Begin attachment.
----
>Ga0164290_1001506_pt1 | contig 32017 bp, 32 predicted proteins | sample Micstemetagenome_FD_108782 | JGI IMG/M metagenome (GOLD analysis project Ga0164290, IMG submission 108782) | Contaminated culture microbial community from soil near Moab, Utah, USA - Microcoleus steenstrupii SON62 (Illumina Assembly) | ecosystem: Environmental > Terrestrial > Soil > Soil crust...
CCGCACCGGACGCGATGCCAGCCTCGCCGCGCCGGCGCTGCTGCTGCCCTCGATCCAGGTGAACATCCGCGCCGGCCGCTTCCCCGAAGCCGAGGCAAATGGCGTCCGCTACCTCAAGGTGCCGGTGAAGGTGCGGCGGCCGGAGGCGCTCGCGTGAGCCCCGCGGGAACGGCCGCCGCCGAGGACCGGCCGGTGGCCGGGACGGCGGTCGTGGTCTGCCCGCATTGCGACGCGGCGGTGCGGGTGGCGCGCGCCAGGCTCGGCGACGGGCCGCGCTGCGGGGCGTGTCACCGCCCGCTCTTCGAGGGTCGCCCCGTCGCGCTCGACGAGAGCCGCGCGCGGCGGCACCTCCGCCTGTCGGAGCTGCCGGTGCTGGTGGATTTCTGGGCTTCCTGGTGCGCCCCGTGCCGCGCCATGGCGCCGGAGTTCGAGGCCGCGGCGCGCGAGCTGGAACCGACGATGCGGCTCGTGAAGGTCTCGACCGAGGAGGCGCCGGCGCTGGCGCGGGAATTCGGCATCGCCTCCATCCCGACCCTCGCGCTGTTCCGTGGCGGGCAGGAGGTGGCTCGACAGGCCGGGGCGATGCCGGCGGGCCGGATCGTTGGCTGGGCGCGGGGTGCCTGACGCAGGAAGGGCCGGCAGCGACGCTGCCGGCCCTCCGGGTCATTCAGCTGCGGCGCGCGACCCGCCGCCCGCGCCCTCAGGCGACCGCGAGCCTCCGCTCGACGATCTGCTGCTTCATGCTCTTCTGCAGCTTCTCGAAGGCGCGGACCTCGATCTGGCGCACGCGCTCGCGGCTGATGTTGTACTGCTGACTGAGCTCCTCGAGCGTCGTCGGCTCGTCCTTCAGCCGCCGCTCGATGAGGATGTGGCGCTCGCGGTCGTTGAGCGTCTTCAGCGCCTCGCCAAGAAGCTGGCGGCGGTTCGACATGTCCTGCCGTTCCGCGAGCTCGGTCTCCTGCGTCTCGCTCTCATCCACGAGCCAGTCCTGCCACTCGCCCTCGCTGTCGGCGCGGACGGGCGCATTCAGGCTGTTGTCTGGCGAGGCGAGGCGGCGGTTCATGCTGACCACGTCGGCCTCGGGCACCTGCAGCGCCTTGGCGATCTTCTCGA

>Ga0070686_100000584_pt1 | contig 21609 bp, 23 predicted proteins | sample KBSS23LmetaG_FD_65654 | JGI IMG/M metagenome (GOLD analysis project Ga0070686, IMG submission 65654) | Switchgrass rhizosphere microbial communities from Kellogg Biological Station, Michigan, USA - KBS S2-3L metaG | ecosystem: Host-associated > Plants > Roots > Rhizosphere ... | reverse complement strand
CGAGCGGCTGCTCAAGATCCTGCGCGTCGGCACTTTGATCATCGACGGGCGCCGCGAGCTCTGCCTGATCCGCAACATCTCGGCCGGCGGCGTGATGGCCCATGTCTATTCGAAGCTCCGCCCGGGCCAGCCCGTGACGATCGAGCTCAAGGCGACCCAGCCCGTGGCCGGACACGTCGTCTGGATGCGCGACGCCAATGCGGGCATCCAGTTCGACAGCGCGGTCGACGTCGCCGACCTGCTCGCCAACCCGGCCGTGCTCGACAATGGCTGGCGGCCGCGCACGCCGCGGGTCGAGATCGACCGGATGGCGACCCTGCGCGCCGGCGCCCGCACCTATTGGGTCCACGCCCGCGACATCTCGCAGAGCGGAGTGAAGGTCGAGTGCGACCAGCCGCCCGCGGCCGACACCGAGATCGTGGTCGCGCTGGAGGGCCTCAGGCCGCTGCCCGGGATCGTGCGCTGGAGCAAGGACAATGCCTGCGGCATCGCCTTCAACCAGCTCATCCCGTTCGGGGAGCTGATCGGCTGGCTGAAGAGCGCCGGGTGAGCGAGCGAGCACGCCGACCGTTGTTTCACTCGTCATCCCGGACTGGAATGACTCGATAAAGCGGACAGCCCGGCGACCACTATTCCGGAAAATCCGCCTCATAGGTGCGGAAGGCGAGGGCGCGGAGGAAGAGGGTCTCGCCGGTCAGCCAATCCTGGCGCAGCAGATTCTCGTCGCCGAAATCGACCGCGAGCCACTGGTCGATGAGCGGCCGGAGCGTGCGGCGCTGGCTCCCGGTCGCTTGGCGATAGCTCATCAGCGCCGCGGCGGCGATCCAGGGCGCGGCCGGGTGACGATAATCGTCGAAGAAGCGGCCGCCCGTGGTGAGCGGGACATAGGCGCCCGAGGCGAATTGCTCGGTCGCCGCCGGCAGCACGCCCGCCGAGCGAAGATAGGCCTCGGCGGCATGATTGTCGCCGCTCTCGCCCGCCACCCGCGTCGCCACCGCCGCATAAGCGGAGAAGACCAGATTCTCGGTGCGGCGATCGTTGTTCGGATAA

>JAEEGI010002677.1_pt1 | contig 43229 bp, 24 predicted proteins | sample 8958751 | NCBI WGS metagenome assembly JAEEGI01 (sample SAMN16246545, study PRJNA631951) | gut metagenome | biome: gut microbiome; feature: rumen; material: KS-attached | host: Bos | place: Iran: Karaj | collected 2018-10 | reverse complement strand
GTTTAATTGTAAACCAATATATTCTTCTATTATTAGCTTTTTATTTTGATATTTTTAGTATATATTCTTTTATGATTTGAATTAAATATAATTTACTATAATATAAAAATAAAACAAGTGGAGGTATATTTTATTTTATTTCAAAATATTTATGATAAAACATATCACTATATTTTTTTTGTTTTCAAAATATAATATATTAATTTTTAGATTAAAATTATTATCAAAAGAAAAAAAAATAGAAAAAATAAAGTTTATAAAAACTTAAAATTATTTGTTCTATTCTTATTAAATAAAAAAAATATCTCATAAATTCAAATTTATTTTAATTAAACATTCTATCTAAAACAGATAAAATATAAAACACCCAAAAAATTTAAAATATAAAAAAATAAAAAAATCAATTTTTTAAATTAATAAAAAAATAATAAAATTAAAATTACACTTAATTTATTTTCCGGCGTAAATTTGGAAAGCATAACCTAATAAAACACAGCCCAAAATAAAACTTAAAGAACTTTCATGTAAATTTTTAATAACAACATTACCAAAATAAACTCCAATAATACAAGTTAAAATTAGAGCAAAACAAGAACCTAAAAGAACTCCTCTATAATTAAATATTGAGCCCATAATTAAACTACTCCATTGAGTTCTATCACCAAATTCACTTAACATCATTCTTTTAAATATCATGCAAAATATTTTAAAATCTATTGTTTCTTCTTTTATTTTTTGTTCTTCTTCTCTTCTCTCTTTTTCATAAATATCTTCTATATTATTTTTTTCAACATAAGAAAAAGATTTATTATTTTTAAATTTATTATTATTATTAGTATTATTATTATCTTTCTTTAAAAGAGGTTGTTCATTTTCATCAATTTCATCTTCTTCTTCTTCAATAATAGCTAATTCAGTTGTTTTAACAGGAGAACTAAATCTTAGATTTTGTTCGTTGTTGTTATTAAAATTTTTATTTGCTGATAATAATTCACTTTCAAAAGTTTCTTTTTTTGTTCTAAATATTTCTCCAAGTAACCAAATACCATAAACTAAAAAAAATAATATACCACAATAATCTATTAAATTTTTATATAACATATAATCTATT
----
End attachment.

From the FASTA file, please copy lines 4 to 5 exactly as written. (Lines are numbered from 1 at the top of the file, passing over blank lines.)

CGAGCGGCTGCTCAAGATCCTGCGCGTCGGCACTTTGATCATCGACGGGCGCCGCGAGCTCTGCCTGATCCGCAACATCTCGGCCGGCGGCGTGATGGCCCATGTCTATTCGAAGCTCCGCCCGGGCCAGCCCGTGACGATCGAGCTCAAGGCGACCCAGCCCGTGGCCGGACACGTCGTCTGGATGCGCGACGCCAATGCGGGCATCCAGTTCGACAGCGCGGTCGACGTCGCCGACCTGCTCGCCAACCCGGCCGTGCTCGACAATGGCTGGCGGCCGCGCACGCCGCGGGTCGAGATCGACCGGATGGCGACCCTGCGCGCCGGCGCCCGCACCTATTGGGTCCACGCCCGCGACATCTCGCAGAGCGGAGTGAAGGTCGAGTGCGACCAGCCGCCCGCGGCCGACACCGAGATCGTGGTCGCGCTGGAGGGCCTCAGGCCGCTGCCCGGGATCGTGCGCTGGAGCAAGGACAATGCCTGCGGCATCGCCTTCAACCAGCTCATCCCGTTCGGGGAGCTGATCGGCTGGCTGAAGAGCGCCGGGTGAGCGAGCGAGCACGCCGACCGTTGTTTCACTCGTCATCCCGGACTGGAATGACTCGATAAAGCGGACAGCCCGGCGACCACTATTCCGGAAAATCCGCCTCATAGGTGCGGAAGGCGAGGGCGCGGAGGAAGAGGGTCTCGCCGGTCAGCCAATCCTGGCGCAGCAGATTCTCGTCGCCGAAATCGACCGCGAGCCACTGGTCGATGAGCGGCCGGAGCGTGCGGCGCTGGCTCCCGGTCGCTTGGCGATAGCTCATCAGCGCCGCGGCGGCGATCCAGGGCGCGGCCGGGTGACGATAATCGTCGAAGAAGCGGCCGCCCGTGGTGAGCGGGACATAGGCGCCCGAGGCGAATTGCTCGGTCGCCGCCGGCAGCACGCCCGCCGAGCGAAGATAGGCCTCGGCGGCATGATTGTCGCCGCTCTCGCCCGCCACCCGCGTCGCCACCGCCGCATAAGCGGAGAAGACCAGATTCTCGGTGCGGCGATCGTTGTTCGGATAA

>JAEEGI010002677.1_pt1 | contig 43229 bp, 24 predicted proteins | sample 8958751 | NCBI WGS metagenome assembly JAEEGI01 (sample SAMN16246545, study PRJNA631951) | gut metagenome | biome: gut microbiome; feature: rumen; material: KS-attached | host: Bos | place: Iran: Karaj | collected 2018-10 | reverse complement strand